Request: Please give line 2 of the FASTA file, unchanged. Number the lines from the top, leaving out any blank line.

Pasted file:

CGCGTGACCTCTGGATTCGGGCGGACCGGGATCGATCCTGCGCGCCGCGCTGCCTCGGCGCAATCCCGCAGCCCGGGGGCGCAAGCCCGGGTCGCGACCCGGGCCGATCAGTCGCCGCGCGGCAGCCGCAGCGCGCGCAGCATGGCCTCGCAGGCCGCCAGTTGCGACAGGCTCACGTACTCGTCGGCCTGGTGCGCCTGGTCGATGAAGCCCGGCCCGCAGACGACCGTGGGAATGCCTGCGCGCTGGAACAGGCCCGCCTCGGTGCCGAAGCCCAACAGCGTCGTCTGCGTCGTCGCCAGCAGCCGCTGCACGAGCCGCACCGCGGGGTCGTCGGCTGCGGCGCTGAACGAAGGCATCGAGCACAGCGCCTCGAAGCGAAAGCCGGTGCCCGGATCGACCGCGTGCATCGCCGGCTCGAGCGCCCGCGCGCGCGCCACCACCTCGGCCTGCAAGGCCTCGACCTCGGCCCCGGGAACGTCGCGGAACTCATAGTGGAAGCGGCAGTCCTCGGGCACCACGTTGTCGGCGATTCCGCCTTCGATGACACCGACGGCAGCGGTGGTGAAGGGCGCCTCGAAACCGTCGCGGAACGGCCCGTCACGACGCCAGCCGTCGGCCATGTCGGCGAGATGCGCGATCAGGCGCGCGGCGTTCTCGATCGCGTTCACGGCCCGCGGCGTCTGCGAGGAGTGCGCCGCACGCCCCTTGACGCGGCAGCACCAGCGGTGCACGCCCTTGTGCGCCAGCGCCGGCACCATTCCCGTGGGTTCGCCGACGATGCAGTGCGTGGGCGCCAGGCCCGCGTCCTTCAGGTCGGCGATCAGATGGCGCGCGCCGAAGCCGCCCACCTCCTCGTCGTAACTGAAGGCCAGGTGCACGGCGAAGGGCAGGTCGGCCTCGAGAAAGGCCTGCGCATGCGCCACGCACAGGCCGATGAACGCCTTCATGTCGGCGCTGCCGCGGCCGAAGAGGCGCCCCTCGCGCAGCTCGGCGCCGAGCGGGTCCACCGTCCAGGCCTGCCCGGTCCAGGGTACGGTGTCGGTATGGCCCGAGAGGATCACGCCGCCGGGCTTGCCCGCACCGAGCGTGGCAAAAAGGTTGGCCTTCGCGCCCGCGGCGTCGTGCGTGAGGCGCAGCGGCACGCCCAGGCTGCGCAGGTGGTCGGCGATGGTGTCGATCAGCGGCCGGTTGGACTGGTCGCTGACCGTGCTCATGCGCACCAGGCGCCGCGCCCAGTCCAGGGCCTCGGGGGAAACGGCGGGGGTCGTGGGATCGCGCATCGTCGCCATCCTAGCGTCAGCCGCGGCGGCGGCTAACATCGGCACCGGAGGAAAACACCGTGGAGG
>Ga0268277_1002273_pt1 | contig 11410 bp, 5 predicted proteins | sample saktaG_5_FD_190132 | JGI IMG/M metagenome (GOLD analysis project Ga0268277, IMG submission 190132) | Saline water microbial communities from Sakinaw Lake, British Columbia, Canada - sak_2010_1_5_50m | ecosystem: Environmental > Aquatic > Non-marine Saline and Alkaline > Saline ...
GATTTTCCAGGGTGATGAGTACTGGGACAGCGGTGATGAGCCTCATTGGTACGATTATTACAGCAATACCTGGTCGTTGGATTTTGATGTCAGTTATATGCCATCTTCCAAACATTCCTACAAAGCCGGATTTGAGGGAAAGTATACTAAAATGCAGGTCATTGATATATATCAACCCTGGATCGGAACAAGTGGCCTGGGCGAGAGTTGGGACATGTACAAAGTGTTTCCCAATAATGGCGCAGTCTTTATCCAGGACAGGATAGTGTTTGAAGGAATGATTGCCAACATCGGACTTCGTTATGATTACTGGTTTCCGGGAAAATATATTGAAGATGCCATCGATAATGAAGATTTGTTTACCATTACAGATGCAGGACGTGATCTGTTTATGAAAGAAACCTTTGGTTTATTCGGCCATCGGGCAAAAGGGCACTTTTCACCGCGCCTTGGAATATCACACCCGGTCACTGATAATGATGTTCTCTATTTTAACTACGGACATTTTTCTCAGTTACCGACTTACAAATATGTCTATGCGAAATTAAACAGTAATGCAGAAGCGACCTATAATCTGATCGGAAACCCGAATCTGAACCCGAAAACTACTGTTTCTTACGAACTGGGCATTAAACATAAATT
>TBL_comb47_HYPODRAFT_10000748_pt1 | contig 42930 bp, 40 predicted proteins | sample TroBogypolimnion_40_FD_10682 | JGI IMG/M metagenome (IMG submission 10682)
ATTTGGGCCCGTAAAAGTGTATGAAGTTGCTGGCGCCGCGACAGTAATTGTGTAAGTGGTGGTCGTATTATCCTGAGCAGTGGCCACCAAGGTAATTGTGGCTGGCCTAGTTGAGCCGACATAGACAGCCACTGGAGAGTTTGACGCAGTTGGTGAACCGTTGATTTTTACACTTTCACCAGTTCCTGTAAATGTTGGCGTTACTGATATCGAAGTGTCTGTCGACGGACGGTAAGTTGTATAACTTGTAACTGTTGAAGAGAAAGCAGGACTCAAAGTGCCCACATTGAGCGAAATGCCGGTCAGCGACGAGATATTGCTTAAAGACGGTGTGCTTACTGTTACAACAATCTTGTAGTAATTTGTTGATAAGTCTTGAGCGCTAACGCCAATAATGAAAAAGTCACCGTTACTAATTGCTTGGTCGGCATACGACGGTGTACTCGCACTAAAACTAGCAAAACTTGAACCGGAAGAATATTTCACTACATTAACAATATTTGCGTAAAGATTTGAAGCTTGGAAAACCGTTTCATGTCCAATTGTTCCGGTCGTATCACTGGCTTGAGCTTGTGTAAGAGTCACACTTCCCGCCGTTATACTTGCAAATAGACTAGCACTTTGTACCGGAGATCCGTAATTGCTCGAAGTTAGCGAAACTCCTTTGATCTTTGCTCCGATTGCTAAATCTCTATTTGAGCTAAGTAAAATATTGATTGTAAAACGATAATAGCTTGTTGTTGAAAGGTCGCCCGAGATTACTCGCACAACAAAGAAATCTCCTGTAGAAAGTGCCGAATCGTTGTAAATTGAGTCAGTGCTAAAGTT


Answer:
>Ga0268277_1002273_pt1 | contig 11410 bp, 5 predicted proteins | sample saktaG_5_FD_190132 | JGI IMG/M metagenome (GOLD analysis project Ga0268277, IMG submission 190132) | Saline water microbial communities from Sakinaw Lake, British Columbia, Canada - sak_2010_1_5_50m | ecosystem: Environmental > Aquatic > Non-marine Saline and Alkaline > Saline ...